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Like South Africa, Rwanda scraps tax on sanitary pads

Like South Africa, Rwanda scraps tax on sanitary pads


Over a year after South Africa scrapped taxes on sanitary pads, Rwanda has gone down the same path with an announcement on Tuesday.

The Ministry of Gender and Family Promotion tweeted the new development: “Moving to the right direction, from now onwards, the Government of Rwanda has added Sanitary Pads to a list of goods that are VAT exempted in a bid to ease their affordability.”

Reports indicate that till now, there had been an 18% value added tax, VAT, on the pads.
A pack of ten pads currently goes for around 1,000 Rwandan Francs (about $1).

Consumers expect to pay much lower amounts for pads as soon as the directive begins to be implemented.

Most activists have held that the unavailability of pads stemming from their cost continued to affect especially school going girls across Africa. There has been a sustained push for governments to scrap the taxes.

“For many girls and women, especially in rural areas, the cost of the pads is too high. Many still rely to reusable cloth pads,” a women’s activist Saidath Murorunkwere is quoted to have said.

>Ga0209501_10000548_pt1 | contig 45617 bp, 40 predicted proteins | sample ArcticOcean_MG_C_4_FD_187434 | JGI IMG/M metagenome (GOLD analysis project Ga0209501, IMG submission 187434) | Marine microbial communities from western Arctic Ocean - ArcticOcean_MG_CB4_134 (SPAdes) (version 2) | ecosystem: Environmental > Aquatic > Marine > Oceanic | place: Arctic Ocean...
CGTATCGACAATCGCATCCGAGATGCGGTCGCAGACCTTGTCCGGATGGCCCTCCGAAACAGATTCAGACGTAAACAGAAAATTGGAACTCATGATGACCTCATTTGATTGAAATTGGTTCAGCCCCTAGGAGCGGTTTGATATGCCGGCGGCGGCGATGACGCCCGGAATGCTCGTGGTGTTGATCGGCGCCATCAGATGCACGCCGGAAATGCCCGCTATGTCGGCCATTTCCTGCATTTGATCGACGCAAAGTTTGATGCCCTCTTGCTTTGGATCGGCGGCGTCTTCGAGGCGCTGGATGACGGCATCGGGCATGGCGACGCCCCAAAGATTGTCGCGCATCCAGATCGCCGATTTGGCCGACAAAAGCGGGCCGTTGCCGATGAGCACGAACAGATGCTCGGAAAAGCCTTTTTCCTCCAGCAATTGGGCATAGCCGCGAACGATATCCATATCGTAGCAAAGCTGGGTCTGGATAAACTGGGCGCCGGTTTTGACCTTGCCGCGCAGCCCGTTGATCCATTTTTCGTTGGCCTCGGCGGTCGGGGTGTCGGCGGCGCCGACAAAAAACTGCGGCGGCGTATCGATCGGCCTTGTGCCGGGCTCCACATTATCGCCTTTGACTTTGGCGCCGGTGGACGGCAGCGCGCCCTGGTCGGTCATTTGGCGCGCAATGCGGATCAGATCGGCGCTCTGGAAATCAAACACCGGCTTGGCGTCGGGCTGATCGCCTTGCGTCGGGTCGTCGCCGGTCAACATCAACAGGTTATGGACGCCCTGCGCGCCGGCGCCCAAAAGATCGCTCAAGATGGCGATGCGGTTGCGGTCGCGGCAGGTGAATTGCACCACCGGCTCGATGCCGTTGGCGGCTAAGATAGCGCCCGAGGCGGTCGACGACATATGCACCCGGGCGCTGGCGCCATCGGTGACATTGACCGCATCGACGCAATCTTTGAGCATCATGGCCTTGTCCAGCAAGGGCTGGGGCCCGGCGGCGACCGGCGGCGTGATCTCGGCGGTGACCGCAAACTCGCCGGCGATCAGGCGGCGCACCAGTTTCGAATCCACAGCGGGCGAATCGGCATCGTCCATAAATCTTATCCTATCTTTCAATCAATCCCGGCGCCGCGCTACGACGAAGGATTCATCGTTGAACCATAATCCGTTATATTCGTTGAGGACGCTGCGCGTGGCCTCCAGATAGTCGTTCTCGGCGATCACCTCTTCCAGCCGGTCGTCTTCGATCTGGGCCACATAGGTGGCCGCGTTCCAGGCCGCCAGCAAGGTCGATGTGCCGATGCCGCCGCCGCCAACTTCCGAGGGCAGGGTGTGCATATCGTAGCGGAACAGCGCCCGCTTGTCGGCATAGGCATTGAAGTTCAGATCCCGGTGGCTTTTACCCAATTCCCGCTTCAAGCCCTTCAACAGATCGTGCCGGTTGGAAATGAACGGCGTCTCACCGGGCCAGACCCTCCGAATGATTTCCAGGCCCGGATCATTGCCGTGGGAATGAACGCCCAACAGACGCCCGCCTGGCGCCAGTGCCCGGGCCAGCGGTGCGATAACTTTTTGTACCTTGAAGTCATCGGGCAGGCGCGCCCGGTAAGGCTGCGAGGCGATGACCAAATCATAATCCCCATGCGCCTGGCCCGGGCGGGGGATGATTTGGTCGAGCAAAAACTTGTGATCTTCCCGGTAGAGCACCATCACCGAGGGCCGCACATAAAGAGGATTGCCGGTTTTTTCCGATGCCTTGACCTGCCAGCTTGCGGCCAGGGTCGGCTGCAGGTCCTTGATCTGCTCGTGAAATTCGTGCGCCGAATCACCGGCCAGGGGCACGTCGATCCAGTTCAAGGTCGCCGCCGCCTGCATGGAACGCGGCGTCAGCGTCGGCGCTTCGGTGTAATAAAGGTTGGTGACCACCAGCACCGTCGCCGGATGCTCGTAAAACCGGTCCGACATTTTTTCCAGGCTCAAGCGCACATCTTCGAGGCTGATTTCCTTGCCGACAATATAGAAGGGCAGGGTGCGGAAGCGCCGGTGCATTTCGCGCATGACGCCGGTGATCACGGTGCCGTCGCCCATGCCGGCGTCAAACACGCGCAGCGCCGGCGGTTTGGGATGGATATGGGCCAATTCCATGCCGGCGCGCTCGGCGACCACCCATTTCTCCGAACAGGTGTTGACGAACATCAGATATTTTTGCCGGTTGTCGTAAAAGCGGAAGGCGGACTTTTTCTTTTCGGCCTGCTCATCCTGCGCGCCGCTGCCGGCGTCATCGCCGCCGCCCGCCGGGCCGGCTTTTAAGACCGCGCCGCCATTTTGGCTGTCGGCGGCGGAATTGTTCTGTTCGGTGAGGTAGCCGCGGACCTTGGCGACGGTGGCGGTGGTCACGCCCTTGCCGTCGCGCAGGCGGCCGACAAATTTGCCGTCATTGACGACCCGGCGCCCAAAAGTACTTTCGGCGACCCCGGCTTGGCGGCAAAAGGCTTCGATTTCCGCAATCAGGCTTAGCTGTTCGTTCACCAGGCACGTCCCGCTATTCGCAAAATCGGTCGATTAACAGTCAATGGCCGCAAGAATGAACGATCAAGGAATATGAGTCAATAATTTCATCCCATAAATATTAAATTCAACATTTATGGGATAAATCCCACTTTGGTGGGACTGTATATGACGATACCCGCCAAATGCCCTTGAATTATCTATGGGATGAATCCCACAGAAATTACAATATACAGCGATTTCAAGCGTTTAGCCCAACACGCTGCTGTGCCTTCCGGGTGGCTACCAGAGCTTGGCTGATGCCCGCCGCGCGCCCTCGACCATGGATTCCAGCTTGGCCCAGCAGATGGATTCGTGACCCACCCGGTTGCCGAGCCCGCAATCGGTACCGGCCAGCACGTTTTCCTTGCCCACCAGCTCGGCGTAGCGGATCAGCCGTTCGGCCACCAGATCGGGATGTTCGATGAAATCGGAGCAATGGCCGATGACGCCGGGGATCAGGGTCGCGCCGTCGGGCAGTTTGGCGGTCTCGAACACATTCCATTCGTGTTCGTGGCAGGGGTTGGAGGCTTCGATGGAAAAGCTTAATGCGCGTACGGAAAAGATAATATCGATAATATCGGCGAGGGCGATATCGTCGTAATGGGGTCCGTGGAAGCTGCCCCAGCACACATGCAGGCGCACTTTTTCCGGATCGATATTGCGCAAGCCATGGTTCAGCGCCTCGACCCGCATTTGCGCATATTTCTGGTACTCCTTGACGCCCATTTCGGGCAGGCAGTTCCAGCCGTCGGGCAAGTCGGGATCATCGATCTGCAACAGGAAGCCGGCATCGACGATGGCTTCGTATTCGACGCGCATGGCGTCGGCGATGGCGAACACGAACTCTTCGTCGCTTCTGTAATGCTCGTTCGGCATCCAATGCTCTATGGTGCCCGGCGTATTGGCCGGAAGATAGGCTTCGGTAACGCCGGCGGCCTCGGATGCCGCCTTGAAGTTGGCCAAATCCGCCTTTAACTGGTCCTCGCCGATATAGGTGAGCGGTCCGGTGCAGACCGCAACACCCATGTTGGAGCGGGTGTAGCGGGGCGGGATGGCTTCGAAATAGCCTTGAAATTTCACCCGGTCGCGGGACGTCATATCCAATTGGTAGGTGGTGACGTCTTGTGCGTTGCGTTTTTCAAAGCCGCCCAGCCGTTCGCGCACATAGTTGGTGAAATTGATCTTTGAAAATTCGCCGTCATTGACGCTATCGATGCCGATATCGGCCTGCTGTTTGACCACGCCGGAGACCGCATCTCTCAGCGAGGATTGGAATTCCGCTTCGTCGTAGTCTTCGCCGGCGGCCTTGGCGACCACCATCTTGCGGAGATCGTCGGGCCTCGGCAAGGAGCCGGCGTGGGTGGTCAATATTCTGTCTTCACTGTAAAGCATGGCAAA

Aline Berabose, a Rwandan reproductive health activist, told the BBC that girls in poor families are known to miss school when they are on their periods because they can’t afford the pads.

In October 2018, South Africa’s Finance Minister, Tito Mboweni, announced in a speech that the country will no longer tax sanitary products. The scrapping of the 15% VAT on sanitary products was however started in April 2019.

Zambia also has a policy since 2017 that provides sanitary pads for schoolgirls. Menstruation is still taboo in many countries around the world, where it’s often considered embarrassing or shameful.

One in 10 African girls miss school during their periods, the U.N. children’s agency UNICEF estimates, which means they fall behind in their studies and often drop out of school.

In 2017, the Kenyan government announced a policy that provided free sanitary pads to schoolgirls in order to keep them in school.

The policy was estimated at a cost of 500 million shillings ($4.8 million) yearly. It was an expansion on a 2011 programme giving pads to girls from poor families.

In neighbouring Uganda, researchers from Oxford University found absenteeism from school was 17 percent higher among girls who had no access to sanitary towels or information about puberty.

When 10 percent more girls go to school, a country’s GDP increases by an average of 3 percent. Each additional year of secondary schooling leads to a 15-25 percent increase in a girl’s potential income, say gender equality campaigners.

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